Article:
Objectives: To describe the association between indicators of socioeconomic status (SES) and the prevalence of autism spectrum disorder (ASD) in the United States during the period 2002 to 2010, when overall ASD prevalence among children more than doubled, and to determine whether SES disparities account for ongoing racial and ethnic disparities in ASD prevalence.
Methods: We computed ASD prevalence and 95% confidence intervals (CIs) from population-based surveillance, census, and survey data. We defined SES categories by using area-level education, income, and poverty indicators. We ascertained ASD in 13 396 of 1 308 641 8-year-old children under surveillance.
Results: The prevalence of ASD increased with increasing SES during each surveillance year among White, Black, and Hispanic children. The prevalence difference between high- and low-SES groups was relatively constant over time (3.9/1000 [95% CI = 3.3, 4.5] in 2002 and 4.1/1000 [95% CI = 3.6, 4.6] in the period 2006-2010). Significant racial/ethnic differences in ASD prevalence remained after stratification by SES.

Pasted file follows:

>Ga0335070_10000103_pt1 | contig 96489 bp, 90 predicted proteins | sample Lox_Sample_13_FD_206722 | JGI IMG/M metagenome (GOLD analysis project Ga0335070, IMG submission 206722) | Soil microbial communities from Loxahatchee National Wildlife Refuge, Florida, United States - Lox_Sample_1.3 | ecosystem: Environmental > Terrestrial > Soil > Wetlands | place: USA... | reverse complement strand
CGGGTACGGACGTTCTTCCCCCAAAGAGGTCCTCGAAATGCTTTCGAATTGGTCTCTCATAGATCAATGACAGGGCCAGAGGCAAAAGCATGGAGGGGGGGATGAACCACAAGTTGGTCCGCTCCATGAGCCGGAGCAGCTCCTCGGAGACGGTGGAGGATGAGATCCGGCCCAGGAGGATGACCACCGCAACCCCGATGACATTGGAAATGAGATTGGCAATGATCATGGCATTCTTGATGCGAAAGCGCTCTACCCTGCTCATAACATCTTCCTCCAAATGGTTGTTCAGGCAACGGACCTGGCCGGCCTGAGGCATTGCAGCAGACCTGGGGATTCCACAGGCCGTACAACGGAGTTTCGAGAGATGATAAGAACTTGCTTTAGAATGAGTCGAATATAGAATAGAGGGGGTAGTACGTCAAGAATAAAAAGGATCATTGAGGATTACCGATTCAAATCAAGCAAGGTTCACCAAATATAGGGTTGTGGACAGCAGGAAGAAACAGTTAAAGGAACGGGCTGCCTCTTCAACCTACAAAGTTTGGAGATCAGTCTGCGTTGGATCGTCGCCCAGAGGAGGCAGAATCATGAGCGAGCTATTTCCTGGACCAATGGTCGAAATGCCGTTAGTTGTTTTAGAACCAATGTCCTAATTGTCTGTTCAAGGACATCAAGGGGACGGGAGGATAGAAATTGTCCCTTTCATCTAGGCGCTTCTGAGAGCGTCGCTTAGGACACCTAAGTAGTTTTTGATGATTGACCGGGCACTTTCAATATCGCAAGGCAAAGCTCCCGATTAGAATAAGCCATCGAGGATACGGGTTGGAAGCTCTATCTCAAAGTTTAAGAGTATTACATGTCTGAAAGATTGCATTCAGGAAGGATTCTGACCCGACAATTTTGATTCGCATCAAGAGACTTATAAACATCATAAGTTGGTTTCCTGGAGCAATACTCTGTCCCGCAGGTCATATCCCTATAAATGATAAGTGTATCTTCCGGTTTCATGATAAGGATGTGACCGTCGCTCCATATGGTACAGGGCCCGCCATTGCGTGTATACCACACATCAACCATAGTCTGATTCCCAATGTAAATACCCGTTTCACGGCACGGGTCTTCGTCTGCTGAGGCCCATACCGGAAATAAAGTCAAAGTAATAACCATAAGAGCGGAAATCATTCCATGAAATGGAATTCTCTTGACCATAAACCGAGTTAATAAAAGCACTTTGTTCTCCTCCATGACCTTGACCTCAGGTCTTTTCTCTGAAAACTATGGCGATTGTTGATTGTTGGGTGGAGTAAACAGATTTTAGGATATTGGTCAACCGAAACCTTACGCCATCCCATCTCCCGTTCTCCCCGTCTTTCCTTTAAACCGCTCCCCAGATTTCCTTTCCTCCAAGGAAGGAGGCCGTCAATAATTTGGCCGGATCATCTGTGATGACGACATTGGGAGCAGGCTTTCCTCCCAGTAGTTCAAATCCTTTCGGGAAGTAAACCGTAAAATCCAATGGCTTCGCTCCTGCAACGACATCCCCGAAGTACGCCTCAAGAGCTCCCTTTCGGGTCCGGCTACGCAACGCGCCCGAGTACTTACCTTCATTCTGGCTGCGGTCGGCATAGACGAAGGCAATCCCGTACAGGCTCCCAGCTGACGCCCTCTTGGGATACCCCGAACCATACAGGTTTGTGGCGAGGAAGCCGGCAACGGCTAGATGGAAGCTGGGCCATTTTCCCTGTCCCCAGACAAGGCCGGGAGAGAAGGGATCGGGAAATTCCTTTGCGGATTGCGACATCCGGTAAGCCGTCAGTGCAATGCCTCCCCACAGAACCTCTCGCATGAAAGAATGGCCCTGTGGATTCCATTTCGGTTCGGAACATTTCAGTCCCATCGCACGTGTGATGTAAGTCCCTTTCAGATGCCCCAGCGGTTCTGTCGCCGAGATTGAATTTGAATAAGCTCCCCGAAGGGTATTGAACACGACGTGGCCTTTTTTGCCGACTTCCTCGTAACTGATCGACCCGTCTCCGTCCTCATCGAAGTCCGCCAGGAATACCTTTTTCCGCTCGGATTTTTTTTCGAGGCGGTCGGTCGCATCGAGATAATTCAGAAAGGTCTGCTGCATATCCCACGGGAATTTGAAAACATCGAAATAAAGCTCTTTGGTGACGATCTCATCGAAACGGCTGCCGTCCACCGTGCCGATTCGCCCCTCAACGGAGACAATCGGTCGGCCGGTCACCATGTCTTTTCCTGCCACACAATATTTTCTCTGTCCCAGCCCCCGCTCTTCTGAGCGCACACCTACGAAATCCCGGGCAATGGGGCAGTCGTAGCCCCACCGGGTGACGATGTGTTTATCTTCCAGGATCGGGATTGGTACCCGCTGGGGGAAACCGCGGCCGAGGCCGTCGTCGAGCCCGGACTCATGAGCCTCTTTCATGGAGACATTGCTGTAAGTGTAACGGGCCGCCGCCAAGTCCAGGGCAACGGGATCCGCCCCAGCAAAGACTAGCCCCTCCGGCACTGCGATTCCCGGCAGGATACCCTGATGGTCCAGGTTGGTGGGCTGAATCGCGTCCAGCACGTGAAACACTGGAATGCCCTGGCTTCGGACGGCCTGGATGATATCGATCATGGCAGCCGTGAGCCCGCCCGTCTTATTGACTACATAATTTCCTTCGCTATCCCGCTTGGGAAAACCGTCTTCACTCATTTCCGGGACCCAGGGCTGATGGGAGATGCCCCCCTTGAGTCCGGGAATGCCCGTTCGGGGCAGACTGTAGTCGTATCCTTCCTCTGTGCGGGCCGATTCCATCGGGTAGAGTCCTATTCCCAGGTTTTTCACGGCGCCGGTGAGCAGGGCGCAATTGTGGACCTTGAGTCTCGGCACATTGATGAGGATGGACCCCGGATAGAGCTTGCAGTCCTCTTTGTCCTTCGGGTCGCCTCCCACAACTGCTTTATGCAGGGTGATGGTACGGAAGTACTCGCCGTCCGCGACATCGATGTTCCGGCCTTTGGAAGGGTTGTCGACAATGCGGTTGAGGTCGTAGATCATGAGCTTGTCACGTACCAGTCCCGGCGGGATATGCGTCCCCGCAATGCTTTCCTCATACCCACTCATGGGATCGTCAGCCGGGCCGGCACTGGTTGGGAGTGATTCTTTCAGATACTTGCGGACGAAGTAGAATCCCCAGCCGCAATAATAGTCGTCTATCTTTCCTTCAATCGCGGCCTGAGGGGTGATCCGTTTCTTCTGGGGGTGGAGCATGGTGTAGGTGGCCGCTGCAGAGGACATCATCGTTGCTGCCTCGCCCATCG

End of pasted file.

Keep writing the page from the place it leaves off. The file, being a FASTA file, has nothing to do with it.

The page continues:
Conclusions: A positive SES gradient in ASD prevalence according to US surveillance data prevailed between 2002 and 2010, and racial and ethnic disparities in prevalence persisted during this time among low-SES children.